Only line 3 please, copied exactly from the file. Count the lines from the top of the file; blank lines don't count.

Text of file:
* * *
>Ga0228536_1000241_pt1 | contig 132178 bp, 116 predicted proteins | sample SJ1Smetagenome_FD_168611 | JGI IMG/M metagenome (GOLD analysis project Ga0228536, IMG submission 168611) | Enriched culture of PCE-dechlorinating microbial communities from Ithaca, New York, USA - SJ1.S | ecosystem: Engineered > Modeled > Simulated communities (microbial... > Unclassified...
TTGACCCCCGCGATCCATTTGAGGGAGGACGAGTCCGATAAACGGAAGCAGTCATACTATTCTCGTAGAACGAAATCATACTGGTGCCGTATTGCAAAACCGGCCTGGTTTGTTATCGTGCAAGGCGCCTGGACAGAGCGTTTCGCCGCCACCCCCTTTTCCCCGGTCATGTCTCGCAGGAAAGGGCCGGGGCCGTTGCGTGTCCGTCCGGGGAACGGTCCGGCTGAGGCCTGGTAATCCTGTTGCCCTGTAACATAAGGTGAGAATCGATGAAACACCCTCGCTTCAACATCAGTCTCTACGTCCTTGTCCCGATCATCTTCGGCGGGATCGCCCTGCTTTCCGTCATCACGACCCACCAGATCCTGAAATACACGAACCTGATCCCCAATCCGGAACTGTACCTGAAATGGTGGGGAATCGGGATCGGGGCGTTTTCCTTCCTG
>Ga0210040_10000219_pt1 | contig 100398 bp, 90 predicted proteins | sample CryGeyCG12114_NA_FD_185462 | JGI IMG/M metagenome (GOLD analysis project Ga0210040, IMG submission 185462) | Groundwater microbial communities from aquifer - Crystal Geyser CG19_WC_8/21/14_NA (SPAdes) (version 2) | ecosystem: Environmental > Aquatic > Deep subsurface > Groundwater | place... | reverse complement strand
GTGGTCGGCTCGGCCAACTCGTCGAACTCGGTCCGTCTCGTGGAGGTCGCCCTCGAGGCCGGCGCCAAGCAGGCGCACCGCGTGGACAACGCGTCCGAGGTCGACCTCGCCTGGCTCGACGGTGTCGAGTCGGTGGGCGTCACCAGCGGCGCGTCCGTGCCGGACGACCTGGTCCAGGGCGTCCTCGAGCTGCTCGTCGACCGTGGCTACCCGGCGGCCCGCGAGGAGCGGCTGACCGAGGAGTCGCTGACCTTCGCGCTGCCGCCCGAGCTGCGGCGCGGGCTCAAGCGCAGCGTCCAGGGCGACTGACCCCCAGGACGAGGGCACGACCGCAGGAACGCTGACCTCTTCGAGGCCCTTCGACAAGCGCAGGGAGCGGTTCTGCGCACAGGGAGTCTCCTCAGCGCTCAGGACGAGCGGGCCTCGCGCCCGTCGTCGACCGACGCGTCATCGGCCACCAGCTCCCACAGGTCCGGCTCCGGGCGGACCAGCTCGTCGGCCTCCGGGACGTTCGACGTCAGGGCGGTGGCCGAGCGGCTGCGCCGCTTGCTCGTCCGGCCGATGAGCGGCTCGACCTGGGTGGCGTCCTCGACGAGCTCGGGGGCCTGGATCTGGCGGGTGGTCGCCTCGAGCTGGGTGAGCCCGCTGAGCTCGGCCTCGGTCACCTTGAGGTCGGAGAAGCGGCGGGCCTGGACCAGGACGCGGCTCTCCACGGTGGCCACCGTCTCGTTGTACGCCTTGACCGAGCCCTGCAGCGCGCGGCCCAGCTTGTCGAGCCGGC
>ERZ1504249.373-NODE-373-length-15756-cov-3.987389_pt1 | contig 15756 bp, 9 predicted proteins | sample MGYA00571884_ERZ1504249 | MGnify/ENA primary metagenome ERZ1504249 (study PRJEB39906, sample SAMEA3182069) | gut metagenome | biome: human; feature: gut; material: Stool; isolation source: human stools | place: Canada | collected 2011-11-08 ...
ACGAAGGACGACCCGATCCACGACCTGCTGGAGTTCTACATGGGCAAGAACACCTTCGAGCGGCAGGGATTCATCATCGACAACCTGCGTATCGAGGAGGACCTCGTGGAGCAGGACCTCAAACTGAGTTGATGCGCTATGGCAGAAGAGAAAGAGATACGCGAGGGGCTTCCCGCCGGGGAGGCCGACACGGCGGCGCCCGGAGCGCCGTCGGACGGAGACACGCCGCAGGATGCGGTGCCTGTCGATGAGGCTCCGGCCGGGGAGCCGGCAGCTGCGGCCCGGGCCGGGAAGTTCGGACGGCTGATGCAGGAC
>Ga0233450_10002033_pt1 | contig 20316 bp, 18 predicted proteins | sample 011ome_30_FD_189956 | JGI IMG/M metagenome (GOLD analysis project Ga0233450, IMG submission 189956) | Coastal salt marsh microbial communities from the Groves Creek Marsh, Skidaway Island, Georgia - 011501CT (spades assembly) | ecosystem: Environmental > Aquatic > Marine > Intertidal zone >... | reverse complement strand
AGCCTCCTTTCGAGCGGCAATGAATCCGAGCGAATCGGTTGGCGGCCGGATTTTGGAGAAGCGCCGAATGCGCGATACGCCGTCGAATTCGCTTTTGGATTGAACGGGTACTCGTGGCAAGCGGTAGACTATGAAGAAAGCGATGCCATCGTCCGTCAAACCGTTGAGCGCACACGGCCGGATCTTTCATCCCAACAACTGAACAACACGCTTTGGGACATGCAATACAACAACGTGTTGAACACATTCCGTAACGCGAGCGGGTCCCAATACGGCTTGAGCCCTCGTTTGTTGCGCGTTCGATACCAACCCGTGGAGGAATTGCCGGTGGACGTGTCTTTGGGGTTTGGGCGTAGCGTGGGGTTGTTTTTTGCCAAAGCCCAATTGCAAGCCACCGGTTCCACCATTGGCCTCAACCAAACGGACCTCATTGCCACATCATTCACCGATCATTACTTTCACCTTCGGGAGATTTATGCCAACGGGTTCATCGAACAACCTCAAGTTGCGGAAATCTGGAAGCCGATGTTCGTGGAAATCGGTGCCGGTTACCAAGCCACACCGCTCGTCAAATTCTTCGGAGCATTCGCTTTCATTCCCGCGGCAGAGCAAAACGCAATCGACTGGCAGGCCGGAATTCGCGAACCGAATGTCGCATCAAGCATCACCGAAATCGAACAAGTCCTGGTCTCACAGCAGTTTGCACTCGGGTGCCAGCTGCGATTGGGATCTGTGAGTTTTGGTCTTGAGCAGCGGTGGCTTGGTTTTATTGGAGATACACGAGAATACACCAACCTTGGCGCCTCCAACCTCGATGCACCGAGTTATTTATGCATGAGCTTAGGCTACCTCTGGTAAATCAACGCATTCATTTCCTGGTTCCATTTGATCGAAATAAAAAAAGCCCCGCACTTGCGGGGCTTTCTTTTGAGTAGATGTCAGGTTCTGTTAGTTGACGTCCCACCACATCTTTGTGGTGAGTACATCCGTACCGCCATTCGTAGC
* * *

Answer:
>Ga0210040_10000219_pt1 | contig 100398 bp, 90 predicted proteins | sample CryGeyCG12114_NA_FD_185462 | JGI IMG/M metagenome (GOLD analysis project Ga0210040, IMG submission 185462) | Groundwater microbial communities from aquifer - Crystal Geyser CG19_WC_8/21/14_NA (SPAdes) (version 2) | ecosystem: Environmental > Aquatic > Deep subsurface > Groundwater | place... | reverse complement strand